On Friday, March 29, 2019, the Aviation Working Group (AWG) published FAQs, e-terms, and draft contracts relating to its Global Aircraft Trading System (GATS). Those documents and other materials published by fixed-wing commercial aircraft financiers suggest that GATS is really designed for that market. The FAQs are, however, drafted expansively, and the GATS e-terms expressly contemplate that business aviation participants could use GATS.
Perhaps GATS will work well for fixed-wing commercial aviation market participants. Business aviation participants should proceed with caution for the reasons set out in this article.
Eric Lewin was delighted to be a member of the panel that discussed, “Has Cape Town Made a Difference?,” at the Corporate Jet Investor conference in London in January. At the end of the time allotted, Mr. Lewin, along with his fellow panelists, characterized his view of the Cape Town Convention in one of three words chosen by the moderator.
One way to characterize Mr. Lewin’s view is that the Cape Town Convention was a solution looking for a problem that did not exist. After all, if bankruptcy risk is so great, why is there not less, and/or more expensive, capital? Since becoming effective, any value the Cape Town Convention has is marginal; it has been much more effective in creating a Gordian Knot. Perhaps market participants should consider and advocate for radical solutions.
Lex situs continues to result in: economic and potential environmental waste; and unnecessary risk for parties to English law governed aircraft finance, sale, and purchase transactions where the aircraft is located outside of England at closing. This article focuses on English law governed mortgages over aircraft, though it occasionally addresses transfers of title to and releases of mortgages over aircraft where convenient to show how lex situs can affect an entire transaction. This article also considers potential impacts of Brexit on the enforcement of English judgments within Europe. This article concludes that legislation should override lex situs.
Market participants at EBACE 2018 continued to discuss broker intermediated undisclosed back-to-back sale and purchase transactions of corporate aircraft. Theoretically, brokers who intermediate undisclosed back-to-back sale and purchase transactions have a greater risk profile under general principles of US contract and tort law than they do under general principles of English contract and tort law. The legal analysis is insufficient by itself to determine whether to pursue a back-to-back transaction. A more complete, three-dimensional analysis also includes business judgment and consideration of ethics.
Formalities impact transactions. They are more than a mere logistical exercise; they matter. A recent English case – which turns on the failure to obtain a single handwritten signature – demonstrates that not complying with formalities can result in catastrophe. That case also demonstrates how bad facts can make bad law, and it provides fertile ground for a number of questions. Above all, that case serves as a reminder to transaction parties and their counsel to exercise vigilance as they structure and execute their transactions, particularly where conflicts of law issues are involved.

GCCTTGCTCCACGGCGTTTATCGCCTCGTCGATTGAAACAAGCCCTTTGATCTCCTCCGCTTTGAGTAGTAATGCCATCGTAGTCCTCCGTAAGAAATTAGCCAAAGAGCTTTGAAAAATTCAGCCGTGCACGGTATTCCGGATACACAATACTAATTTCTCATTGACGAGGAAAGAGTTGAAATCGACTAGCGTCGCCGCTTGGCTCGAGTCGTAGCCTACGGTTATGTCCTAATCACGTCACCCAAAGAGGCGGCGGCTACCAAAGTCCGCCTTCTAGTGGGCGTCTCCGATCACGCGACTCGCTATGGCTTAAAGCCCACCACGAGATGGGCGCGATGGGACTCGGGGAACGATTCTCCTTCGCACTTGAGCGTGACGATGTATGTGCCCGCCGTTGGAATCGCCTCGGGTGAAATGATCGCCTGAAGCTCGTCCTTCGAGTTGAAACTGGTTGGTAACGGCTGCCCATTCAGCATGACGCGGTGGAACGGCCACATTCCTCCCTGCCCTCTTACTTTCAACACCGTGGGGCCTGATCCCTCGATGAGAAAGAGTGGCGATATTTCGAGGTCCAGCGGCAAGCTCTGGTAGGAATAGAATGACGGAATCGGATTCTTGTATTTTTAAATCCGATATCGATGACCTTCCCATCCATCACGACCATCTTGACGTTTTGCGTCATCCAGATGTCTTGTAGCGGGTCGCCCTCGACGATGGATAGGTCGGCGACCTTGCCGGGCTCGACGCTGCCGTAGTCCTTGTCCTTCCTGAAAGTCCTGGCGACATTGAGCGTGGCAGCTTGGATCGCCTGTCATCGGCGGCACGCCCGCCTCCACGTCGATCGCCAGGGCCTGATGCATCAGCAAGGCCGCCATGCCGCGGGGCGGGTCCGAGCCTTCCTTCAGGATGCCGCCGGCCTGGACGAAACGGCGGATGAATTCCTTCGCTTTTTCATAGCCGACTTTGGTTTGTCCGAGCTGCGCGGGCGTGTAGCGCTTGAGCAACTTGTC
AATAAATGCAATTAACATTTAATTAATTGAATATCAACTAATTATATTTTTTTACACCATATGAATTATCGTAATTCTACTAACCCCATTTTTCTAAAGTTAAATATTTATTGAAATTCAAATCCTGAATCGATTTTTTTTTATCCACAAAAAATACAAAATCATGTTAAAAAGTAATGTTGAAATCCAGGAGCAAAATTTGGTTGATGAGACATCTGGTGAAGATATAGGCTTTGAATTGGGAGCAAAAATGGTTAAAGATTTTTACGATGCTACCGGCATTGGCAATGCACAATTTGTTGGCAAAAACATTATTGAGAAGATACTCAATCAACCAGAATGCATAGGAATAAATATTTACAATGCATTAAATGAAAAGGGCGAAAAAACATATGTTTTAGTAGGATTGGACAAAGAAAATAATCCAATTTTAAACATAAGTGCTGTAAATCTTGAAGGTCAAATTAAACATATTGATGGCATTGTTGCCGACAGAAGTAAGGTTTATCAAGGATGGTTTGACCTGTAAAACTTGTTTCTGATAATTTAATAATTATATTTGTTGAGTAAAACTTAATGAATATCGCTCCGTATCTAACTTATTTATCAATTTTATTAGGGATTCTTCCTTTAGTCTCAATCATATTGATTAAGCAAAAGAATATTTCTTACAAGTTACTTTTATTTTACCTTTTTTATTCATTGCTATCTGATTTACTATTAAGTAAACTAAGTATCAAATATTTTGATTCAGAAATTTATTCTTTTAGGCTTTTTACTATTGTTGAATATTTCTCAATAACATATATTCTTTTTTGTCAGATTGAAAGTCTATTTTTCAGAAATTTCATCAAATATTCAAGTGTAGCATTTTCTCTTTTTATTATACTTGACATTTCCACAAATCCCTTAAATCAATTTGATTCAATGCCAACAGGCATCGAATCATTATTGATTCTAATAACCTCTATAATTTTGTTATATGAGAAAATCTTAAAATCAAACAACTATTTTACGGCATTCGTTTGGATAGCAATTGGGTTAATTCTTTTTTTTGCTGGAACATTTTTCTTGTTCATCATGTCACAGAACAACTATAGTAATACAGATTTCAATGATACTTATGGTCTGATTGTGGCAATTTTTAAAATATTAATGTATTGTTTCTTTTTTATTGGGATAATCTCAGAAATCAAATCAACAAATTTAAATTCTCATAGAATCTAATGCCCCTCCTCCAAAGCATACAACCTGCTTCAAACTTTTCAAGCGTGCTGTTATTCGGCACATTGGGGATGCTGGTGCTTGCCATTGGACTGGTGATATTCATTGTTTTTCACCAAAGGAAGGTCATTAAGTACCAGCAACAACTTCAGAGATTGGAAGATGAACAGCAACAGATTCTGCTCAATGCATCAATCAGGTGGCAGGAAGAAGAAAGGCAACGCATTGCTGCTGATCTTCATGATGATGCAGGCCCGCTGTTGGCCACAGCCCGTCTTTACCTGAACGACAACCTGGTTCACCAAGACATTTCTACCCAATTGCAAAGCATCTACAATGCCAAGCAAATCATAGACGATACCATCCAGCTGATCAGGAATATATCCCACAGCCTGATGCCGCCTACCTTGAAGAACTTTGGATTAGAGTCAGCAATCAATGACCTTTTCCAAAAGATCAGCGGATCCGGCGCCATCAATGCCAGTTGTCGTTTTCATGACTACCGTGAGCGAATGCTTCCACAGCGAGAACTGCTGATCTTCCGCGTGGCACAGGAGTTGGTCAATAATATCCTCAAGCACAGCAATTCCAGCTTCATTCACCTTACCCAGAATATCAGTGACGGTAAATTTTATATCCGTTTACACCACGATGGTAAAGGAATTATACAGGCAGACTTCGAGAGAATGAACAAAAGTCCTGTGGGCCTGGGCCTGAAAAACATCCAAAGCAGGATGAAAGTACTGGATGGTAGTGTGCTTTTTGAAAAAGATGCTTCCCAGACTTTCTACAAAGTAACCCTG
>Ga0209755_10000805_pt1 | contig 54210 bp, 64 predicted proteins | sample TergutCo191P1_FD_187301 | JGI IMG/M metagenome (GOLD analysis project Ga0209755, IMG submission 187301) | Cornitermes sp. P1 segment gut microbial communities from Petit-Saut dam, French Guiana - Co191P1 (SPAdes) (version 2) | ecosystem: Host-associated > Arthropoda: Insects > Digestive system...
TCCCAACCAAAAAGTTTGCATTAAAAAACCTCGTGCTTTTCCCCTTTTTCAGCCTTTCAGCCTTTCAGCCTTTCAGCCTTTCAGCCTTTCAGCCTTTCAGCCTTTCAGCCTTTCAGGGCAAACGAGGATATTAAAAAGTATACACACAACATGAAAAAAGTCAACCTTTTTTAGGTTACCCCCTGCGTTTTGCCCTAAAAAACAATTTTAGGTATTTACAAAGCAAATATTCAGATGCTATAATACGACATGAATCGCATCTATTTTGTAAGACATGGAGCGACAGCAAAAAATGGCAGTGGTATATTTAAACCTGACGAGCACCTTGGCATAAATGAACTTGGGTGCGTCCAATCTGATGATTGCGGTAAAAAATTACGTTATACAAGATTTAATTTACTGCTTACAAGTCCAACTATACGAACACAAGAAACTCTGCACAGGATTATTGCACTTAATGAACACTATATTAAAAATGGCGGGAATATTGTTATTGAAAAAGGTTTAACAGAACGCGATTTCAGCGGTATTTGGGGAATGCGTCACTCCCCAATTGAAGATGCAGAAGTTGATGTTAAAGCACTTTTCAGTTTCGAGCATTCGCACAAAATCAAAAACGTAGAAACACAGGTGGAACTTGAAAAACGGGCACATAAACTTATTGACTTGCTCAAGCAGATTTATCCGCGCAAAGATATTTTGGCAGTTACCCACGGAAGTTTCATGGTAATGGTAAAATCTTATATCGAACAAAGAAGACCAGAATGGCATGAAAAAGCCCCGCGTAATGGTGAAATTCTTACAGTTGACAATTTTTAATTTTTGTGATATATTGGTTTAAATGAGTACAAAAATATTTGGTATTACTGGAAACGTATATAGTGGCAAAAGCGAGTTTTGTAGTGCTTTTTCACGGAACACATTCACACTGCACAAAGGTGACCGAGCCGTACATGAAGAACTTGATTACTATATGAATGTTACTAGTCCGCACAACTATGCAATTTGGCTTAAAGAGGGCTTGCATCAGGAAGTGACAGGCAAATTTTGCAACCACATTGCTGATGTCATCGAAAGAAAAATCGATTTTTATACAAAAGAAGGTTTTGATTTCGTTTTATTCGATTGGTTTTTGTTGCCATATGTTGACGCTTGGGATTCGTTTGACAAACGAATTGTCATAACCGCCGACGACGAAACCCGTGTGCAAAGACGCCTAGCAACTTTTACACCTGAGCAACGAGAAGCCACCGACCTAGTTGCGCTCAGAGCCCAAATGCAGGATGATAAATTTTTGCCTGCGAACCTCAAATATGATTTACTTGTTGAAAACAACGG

The Climate Bond Initiative has created “Climate Bonds,” an iteration of green bonds. Climate Bonds bear a certification that issuers and investors can rely on as to the environmental standard of the assets and projects underlying eligible debt instruments. The certification scheme for Climate Bonds is structured to preserve certifier integrity, apparently avoiding some of the issues that plagued the credit ratings agencies during the subprime crisis. Like other, successful climate change initiatives, issuing Climate Bonds is voluntary.
Tax rates, credits, exemptions, and deductions all exist because legislators have determined that they serve policies that benefits society, whether broad or narrow, direct or indirect. From this perspective, too much is being made of the VAT import regime concerning corporate aircraft since the publication of the Paradise Papers.
A business case for smart contracts argues that smart contracts will reduce transaction costs, performance risk, and transaction settlement times because they will simplify and automate tedious and repetitive processes currently performed by humans, and they will eliminate unnecessary intermediaries. Based on these assumptions, and without significant improvements in technology, smart contracts will be useful for transactions with straightforward performance mechanics that can be easily automated and that do not rely on observation or judgment.
This article surveys the use of special purpose vehicles (SPVs) in corporate and general aviation finance transactions to identify when they add value for both financiers and their clients. Among other things, it highlights how corporate and general aviation financings require an approach that differs from that used in standard commercial aviation financings. This article includes an examination of bankruptcy remoteness.